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Shark populations over the last 50 years have decreased dramatically. From habitat degradation to overfishing and finning, human activities have affected their populations and made certain species all but disappear.

A recent article in Current Issues in Tourism by Austin J. Gallagher and Dr. Neil Hammerschlag of the R.J. Dunlap Marine Conservation Program at the University of Miami study the impact of these apex predators on coastal economies and the importance of including conservation efforts in long term management plans.

On Tuesday, 5 July, the government of The Bahamas will announce new protections for sharks in the country's waters, approximately 630,000 square kilometers (243,244 square miles). This declaration is the result of a partnership between the Pew Environment Group and The Bahamas National Trust, which began just as a major Bahamian seafood company announced its intention in September 2010 to catch sharks and export their fins.

Vice Chairwoman Audrey M. Edmonson (left) joined José González (center), assistant director of Miami-Dade County Environmental Resources Management Department (DERM), and Susanne M. Torriente, Director, Miami-Dade County Office of Sustainability, on a boat tour of key points around District 3 including Port of Miami improvements, the working waterfront and Miami and Little Rivers, bay habitat restoration projects and artificial reefs. Vice Chairwoman Edmonson also was joined by Dr. Stephen Blair, Chief, Restorations and Enhancement Section and Dr. Susan Markley, Water Resources Coordinator and Chief, Environmental Education Communication Office (EECO) who provided updates on the County's efforts to preserve and enhance our waterfront.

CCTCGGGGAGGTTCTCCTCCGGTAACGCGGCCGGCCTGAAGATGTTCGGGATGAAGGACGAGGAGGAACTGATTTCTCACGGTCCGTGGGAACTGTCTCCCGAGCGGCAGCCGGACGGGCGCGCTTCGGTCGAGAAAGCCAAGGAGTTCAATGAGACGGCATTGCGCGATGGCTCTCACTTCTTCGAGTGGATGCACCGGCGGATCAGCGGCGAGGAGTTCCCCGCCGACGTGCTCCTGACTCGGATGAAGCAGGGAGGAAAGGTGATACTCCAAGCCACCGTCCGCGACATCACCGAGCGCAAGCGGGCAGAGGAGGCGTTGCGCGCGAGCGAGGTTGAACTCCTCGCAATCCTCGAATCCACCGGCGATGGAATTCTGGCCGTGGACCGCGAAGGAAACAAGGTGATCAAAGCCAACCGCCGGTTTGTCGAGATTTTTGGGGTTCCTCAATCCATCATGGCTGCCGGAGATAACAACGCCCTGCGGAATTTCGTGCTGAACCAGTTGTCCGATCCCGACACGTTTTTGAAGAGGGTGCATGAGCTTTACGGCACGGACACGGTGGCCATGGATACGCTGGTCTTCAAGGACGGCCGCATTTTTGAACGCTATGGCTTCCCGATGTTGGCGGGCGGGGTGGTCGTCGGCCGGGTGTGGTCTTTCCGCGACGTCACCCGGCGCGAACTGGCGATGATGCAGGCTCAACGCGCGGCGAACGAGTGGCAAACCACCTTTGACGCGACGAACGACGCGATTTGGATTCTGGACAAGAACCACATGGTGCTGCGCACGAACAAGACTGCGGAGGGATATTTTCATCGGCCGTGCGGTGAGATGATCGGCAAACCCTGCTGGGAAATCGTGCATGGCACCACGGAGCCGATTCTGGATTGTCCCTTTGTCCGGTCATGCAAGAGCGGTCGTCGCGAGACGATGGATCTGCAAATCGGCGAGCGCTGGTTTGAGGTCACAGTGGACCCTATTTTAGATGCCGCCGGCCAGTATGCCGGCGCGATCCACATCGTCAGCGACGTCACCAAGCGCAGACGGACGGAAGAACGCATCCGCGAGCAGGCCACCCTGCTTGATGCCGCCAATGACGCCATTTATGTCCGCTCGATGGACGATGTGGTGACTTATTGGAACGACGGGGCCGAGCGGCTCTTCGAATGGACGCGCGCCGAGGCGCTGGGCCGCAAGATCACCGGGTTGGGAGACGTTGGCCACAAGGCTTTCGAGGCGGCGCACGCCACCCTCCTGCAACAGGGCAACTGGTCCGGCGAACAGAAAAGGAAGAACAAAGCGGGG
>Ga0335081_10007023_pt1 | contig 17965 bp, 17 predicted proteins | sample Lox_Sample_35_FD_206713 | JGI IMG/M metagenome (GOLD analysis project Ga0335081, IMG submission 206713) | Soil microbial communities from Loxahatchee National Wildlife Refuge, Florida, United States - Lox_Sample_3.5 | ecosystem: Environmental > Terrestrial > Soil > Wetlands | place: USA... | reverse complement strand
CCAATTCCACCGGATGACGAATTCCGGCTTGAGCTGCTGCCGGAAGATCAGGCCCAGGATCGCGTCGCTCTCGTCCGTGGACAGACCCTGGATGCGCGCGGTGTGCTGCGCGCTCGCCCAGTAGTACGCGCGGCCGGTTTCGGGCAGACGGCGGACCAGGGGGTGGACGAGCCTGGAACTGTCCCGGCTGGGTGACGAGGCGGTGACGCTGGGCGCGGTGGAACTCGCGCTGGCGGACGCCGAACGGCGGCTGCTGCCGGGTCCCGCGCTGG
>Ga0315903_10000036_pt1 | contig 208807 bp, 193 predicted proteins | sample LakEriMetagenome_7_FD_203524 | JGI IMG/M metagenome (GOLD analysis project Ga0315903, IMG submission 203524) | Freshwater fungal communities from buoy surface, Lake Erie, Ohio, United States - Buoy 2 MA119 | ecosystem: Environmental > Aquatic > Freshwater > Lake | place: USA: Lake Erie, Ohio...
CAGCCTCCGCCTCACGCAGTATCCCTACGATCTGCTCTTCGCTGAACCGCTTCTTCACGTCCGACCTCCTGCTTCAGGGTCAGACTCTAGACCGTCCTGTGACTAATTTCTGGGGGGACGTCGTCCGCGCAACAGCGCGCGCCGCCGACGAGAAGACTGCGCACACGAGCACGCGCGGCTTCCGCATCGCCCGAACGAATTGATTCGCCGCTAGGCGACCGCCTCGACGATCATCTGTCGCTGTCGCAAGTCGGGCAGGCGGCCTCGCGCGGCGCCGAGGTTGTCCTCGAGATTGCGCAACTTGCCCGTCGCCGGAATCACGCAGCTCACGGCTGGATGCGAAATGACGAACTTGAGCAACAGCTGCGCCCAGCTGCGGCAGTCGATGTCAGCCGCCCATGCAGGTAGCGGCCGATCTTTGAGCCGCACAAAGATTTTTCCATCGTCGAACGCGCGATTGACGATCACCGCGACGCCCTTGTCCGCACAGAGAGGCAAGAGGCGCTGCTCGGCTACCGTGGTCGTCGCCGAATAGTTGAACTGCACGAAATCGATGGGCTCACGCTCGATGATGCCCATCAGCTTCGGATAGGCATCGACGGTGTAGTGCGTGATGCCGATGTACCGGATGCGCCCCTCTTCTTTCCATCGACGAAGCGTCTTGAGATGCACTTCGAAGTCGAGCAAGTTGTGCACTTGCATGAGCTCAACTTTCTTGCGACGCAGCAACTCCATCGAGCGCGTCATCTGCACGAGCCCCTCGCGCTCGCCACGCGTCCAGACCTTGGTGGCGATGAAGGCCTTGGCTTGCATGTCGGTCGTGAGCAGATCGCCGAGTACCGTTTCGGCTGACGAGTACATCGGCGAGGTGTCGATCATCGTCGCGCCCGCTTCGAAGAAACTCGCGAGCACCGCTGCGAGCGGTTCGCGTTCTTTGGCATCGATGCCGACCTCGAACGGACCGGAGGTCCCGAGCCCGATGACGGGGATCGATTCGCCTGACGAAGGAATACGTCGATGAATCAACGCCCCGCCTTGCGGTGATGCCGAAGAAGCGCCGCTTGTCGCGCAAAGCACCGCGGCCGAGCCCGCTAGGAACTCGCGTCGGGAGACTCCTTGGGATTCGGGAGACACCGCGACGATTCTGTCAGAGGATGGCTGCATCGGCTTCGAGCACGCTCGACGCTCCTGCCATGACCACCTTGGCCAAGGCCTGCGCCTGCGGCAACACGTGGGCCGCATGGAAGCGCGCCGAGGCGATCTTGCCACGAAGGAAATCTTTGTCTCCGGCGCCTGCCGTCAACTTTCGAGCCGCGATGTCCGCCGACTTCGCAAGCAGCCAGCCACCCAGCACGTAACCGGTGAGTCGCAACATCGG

Two of Miami-Dade County’s environmentally sensitive areas include the shallow waters in the vicinity of Card Sound Road and southern Biscayne Bay, where lost and abandoned crab and lobster traps can have a negative impact on marine resources.  These “derelict” traps may harm sensitive ecosystems, cause economic impact to the fishing industry, and can be a hazard to recreational and commercial vessels.  Derelict traps frequently continue to ensnare and kill crabs, fish and other marine organisms for years.